Christian Poltéra

Monday, 21 October 2013

The Swiss cellist describes his tour preparations and practice regime

You can’t apply the same kind of bow pressure with gut strings so it’s more about bow speed

I've just been playing the Brahms Double Concerto on a gut-strung instrument with Thomas Zehetmair and the Orchestre Révolutionnaire et Romantique under John Eliot Gardiner. This was a new experience for me – I had played on gut strings before but never a concerto with orchestra. My preparation didn’t involve exercises so much as getting used to a new set-up – how the instrument responded and how to treat it. I kept two weeks clear before the first rehearsal to experiment with it.

I used my regular cello – an Antonio Cassini from c.1675 – restrung with handmade strings. Gut strings are much thicker than steel strings and also there is much less tension, so you don’t need to press down as hard on them – it almost feels like playing harmonics; I had to work out how gently I could press on the strings for the note still to speak. Shifting also took some getting used to because the surface of pure gut strings is much rougher than strings wound in metal or silver.  

I had to rethink and practise my vibrato, too. Gut strings are richer in natural overtones, and the shaping of the note is determined more by the way you use the bow. If you’re used to using a lot of vibrato, it takes time and guts to trust that the colouring of the note is interesting enough. Gardiner is not a fan of vibrato in general, especially automatic vibrato, so we tried to be very specific about using it.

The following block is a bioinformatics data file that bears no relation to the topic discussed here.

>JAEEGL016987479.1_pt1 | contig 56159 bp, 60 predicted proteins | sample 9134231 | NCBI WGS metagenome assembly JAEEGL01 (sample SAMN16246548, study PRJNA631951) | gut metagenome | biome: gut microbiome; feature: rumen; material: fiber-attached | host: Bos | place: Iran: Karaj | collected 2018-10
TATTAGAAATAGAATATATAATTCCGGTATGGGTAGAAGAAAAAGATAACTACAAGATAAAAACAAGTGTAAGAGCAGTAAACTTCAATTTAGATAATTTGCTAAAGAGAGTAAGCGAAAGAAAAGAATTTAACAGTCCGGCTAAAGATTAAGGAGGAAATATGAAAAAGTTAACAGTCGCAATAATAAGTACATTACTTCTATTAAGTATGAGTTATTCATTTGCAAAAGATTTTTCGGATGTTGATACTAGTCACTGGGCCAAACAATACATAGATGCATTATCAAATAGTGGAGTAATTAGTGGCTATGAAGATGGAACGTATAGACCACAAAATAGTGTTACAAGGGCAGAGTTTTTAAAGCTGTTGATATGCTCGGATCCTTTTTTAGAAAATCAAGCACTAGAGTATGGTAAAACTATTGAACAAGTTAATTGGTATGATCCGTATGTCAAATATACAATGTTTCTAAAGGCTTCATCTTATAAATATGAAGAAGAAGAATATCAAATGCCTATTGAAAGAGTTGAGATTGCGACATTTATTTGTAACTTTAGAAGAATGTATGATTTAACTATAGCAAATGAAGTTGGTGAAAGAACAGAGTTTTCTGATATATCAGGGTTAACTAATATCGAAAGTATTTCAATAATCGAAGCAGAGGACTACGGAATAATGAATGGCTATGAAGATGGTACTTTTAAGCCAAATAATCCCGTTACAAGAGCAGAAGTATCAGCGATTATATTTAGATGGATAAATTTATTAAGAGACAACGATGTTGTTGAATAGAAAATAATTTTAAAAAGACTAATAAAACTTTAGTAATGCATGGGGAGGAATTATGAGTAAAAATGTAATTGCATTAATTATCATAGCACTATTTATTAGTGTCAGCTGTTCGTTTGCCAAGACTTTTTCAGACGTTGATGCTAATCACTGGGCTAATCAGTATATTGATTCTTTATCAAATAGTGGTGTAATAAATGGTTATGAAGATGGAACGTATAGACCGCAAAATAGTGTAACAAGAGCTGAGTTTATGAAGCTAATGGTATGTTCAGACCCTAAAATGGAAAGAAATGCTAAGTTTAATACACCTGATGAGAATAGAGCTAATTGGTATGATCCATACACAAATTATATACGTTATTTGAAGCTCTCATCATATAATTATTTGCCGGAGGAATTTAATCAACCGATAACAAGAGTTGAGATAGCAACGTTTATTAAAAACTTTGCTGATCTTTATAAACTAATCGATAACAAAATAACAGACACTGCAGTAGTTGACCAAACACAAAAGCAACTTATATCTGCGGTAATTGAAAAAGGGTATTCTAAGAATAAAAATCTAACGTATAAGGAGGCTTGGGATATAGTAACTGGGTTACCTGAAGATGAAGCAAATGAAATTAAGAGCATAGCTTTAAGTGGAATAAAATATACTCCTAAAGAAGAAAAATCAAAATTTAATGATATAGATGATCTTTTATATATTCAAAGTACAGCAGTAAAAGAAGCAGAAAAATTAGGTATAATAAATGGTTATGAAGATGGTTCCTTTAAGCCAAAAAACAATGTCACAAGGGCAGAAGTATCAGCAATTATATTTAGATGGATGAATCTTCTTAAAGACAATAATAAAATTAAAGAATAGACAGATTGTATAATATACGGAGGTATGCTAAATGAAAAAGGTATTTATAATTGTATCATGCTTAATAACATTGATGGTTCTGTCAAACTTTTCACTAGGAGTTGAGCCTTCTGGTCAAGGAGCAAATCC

You can’t apply the same kind of bow pressure with gut strings so it’s more about bow speed. Before the first rehearsal I met up with Steven Isserlis, who famously plays gut strings, to ask him for advice. I learnt a lot from observing his bowing technique and his bow hold, which is very relaxed and is ideal for gut strings. His bow reminded me of a paint brush rather than the ‘sharp pencil’ you might apply to steel strings.

I used a shorter Tourte bow from 1810 for the concerts. We tried to stick to Brahms’s original bowings and that’s quite a challenge in some places, especially for a gut-strung cello because the thick, lower strings need a lot of bow. If you end up with eight or sixteen notes, imitating the violin part, it can be borderline impossible. Fortunately, Gardiner’s tempos were quicker than I have experienced with other conductors, so it was a very fluid Brahms.

Originally published in The Strad, January 2011. Subscribe to The Strad or download our digital edition as part of a 30-day free trial.

Photo: Marco Borggreve

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christophe Landon

Hi Christian Do you know that I have two A.Cassini celli?

00:50 - Saturday, 19 April 2014


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